* satire literary technique that uses wit and sarcasm to expose or ridicule vice and folly

* bawdy humorously indecent

* chorus in ancient Greek drama, a group of actors whose singing or dancing accompanies and comments upon the action of a play


Clouds is a satire of the “new learning” promoted by the Sophists, a group of Athenian philosophers in the late 400s B.C. In the same play, Aristophanes draws a comic portrait of the philosopher Socrates. Although Socrates’ approach to education was quite different from that of the Sophists, his unusual behavior and appearance made him irresistible to Aristophanes as a comic target. The first production of Clouds, however, was not a success. It is the only surviving play of Aristophanes without a happy ending, which may explain its failure.

After Clouds, Aristophanes wrote Wasps, which ridicules the Athenian jury system. His next play, Peace, a celebration of the joys of peacetime, was produced just a few weeks before the conclusion of a truce between Athens and Sparta.

Later Career. Birds is the longest and perhaps the greatest of the surviving plays of Aristophanes. Disgusted with debts and taxes in Athens, two old men set out for the land of the birds. One of the men, the tramp Pisthetairos, persuades the birds to make him their leader. Before the play ends, he has overpowered the gods as well. The gods agree to let him marry Basileia, the beautiful woman who represents Zeus’s power and authority, and the play ends with the wedding. Pisthetairos achieves the ultimate comic fantasy: supreme power.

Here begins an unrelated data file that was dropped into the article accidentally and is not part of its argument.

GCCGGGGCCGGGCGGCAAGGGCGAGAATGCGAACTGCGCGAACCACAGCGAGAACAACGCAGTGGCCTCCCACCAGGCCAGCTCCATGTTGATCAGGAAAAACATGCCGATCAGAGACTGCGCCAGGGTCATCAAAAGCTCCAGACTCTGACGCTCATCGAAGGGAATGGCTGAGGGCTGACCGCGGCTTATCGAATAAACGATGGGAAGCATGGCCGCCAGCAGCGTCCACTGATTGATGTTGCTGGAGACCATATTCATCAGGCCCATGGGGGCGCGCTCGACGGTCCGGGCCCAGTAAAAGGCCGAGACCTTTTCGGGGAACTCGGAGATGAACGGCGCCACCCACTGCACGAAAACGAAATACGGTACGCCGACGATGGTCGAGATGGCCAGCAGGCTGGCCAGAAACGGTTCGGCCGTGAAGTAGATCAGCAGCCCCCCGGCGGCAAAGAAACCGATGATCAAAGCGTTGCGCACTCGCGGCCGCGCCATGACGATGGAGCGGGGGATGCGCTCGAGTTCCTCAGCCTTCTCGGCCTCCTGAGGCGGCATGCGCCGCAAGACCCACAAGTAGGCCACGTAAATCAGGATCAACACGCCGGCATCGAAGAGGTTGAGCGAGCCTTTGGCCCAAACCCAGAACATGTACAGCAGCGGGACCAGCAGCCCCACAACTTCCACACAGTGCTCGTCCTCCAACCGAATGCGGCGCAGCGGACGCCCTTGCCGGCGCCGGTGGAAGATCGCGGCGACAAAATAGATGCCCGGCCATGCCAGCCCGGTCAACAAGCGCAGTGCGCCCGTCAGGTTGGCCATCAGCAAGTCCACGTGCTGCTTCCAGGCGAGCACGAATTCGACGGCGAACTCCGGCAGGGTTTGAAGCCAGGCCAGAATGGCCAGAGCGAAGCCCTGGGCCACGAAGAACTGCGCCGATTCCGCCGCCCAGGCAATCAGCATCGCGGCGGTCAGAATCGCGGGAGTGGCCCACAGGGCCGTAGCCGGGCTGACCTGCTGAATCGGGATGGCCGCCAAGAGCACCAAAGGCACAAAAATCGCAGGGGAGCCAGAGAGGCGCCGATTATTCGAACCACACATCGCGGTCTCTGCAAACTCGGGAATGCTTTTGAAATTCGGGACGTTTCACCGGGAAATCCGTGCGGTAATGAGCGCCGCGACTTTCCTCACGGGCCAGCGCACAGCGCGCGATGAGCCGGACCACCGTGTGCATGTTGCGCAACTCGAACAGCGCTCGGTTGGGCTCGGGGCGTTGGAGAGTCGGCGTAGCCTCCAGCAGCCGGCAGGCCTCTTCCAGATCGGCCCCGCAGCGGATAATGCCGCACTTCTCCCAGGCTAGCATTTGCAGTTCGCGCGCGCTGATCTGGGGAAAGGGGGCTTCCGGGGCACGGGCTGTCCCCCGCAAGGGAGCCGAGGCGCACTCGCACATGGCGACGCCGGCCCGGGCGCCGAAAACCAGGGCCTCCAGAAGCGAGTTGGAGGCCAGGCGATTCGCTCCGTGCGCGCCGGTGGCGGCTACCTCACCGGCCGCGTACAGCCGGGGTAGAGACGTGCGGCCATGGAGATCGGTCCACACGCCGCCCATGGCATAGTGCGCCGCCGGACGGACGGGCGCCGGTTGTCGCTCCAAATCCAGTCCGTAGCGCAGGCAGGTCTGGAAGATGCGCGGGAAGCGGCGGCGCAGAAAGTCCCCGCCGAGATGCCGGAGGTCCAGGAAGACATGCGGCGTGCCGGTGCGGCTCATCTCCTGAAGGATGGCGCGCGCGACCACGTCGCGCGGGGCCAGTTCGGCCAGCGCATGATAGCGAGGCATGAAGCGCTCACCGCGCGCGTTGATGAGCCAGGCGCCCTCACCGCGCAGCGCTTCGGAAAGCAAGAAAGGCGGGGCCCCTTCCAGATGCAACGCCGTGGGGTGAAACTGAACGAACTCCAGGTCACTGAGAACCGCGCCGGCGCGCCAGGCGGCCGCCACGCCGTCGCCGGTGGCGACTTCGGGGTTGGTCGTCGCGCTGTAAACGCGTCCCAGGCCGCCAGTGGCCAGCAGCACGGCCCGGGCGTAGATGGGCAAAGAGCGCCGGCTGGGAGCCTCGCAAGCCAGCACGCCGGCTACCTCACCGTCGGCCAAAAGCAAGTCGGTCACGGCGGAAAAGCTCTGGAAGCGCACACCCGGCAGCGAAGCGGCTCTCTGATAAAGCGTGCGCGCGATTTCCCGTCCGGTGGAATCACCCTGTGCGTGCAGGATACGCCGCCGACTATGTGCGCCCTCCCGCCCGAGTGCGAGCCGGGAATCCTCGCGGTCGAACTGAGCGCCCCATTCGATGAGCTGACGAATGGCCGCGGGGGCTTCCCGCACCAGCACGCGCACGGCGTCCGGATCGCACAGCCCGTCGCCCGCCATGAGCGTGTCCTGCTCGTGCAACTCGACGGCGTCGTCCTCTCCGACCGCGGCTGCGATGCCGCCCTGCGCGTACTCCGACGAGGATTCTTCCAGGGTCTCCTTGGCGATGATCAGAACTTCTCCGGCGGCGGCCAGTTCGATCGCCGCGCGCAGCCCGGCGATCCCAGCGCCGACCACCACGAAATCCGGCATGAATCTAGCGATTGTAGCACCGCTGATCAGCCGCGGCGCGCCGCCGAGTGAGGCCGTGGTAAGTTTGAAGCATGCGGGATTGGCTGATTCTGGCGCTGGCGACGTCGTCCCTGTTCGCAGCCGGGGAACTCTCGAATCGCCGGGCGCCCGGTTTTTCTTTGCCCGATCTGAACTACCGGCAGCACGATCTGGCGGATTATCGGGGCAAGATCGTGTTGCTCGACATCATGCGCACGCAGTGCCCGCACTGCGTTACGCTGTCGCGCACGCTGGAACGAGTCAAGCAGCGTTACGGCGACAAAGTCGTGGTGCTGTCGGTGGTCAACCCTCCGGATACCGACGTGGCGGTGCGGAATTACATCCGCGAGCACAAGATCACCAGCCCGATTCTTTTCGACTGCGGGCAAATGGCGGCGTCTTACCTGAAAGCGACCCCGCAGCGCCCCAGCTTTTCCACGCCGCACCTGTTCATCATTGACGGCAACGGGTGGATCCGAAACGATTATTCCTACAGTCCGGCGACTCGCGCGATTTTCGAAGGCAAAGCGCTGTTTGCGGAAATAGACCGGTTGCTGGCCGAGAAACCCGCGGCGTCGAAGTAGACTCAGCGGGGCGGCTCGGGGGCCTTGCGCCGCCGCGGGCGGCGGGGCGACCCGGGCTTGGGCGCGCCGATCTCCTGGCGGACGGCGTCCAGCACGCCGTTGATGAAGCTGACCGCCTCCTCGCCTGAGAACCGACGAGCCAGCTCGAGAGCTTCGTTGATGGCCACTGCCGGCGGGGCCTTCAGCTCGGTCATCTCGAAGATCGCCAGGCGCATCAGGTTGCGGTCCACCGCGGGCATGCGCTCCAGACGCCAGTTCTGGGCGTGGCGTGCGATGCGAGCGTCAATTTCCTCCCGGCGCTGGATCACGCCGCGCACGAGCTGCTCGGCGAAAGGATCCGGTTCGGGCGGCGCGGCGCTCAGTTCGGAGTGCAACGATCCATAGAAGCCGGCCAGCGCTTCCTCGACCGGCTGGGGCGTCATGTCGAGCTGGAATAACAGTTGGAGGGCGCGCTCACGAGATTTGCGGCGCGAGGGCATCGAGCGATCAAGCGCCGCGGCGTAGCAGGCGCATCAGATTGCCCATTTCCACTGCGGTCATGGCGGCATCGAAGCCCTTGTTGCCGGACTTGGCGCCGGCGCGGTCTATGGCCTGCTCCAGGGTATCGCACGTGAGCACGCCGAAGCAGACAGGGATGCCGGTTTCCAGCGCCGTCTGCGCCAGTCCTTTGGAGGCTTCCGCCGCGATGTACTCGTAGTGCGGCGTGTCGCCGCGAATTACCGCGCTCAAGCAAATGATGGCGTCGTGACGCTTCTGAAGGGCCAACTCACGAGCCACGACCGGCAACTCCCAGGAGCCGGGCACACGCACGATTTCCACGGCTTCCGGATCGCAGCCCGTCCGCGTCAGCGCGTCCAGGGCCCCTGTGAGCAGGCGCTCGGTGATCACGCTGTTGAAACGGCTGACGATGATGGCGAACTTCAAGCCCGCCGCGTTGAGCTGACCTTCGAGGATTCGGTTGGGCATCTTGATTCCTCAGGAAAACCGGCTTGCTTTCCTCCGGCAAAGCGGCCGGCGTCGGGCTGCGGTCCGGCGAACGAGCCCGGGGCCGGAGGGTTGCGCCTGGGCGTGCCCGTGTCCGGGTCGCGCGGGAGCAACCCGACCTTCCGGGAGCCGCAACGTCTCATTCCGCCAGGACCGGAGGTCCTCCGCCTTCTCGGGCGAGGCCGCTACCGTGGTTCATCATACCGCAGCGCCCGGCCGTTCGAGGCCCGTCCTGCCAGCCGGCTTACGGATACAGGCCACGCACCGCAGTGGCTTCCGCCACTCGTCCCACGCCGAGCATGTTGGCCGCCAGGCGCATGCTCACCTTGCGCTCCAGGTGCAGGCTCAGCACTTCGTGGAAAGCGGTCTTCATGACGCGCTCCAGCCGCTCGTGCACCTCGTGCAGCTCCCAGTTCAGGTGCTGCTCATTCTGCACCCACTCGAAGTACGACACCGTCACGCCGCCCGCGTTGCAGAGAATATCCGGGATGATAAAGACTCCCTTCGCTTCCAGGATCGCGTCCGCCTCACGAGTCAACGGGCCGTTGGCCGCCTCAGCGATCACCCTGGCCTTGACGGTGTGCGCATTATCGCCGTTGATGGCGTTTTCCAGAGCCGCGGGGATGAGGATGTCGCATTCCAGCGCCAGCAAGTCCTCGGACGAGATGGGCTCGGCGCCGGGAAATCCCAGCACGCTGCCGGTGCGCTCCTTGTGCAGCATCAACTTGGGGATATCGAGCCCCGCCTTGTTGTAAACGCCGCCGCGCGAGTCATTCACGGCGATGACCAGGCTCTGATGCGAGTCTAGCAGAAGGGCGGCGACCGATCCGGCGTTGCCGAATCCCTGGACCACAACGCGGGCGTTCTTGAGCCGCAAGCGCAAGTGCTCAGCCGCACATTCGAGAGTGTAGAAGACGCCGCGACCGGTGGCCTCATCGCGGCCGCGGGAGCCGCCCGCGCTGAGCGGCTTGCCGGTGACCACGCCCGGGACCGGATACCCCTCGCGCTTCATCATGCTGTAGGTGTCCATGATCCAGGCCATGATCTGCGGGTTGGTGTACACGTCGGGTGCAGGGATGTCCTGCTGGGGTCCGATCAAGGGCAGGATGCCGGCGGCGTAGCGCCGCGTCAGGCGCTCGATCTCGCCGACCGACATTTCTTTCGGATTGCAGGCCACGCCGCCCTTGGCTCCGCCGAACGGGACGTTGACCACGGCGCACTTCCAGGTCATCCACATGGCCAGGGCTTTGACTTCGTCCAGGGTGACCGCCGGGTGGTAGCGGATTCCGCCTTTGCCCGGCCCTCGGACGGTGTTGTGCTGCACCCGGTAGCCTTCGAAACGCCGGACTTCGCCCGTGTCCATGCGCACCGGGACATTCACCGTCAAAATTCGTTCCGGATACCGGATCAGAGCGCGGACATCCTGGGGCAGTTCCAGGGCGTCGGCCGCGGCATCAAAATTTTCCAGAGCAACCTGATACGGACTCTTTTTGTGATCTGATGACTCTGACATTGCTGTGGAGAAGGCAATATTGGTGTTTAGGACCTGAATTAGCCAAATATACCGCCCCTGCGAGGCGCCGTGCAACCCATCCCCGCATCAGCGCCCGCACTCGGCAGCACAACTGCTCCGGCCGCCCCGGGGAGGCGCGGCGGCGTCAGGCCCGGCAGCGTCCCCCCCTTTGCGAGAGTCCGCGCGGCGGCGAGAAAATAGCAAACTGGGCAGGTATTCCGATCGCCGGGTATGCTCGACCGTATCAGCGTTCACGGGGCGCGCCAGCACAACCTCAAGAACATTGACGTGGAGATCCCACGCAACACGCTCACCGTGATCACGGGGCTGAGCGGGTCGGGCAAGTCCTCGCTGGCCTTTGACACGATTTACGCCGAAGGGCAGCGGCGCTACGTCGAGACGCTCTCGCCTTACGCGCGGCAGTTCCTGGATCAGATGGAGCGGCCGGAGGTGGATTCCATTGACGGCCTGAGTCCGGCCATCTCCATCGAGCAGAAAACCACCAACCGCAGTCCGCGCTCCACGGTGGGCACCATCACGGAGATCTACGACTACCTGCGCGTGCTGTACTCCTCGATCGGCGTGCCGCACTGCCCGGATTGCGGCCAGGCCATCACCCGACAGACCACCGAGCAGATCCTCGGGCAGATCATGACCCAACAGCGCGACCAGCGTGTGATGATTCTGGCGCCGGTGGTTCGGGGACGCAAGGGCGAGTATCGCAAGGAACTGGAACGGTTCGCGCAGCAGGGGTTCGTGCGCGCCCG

Lysistrata is probably the best known and certainly the most frequently performed play of Aristophanes. It is one of several comedies in which Athenian women—controlled by men in real life—play a leading role. Comedy loves to turn reality upside down. In Lysistrata, the women decide to force the men of Athens to arrange a lasting peace with Sparta by refusing to have sexual relations with their husbands until the men take action. Lysistrata, the heroine of the play, is courageous, funny, and imaginative—one of Aristophanes’ most memorable characters.

In Women at the Thesmophoria, Aristophanes combines comedy and literary parody*. The women of Athens are angry at Euripides because of the unflattering portrayal of female characters in his plays. Euripides sends one of his male relatives, disguised as a housewife, to plead his case with the women. The fun at Euripides’ expense continues in Frogs, in which the god Dionysus visits the underworld* and judges a poetry contest between Euripides and the earlier playwright Aeschylus. Euripides loses the competition.

Aristophanes’ last two surviving comedies, Assemblywomen and Wealth, appeared in the 300s B.C. They clearly signal changes in the format of Old Comedy. Neither play has a parabasis, and the chorus plays only a small role in Wealth. In Assemblywomen, the women disguise themselves as men and take over the assembly with humorous results. Wealth explores the relationship of justice to prosperity and poverty. In this play, the outrageous, biting tone of Old Comedy seems to have almost disappeared.

* parody work that imitates another for comic effect or ridicule

* underworld kingdom of the dead; also called Hades

Originality and Influence. Aristophanes boasted, often through his choruses, of his new and original ideas. Most likely these boasts were tongue-in-cheek. Like most dramatists, he doubtless borrowed ideas from earlier and from contemporary playwrights, just as he often recycled his own successful material.

On a deeper level, however, Aristophanes created comic stories of lasting power. Unlike the writers of tragedies, who drew their material from Greek legends, comic writers had to invent new plots. Aristophanes succeeded admirably in creating meaningful and enjoyable dramas. (See also Drama, Greek.)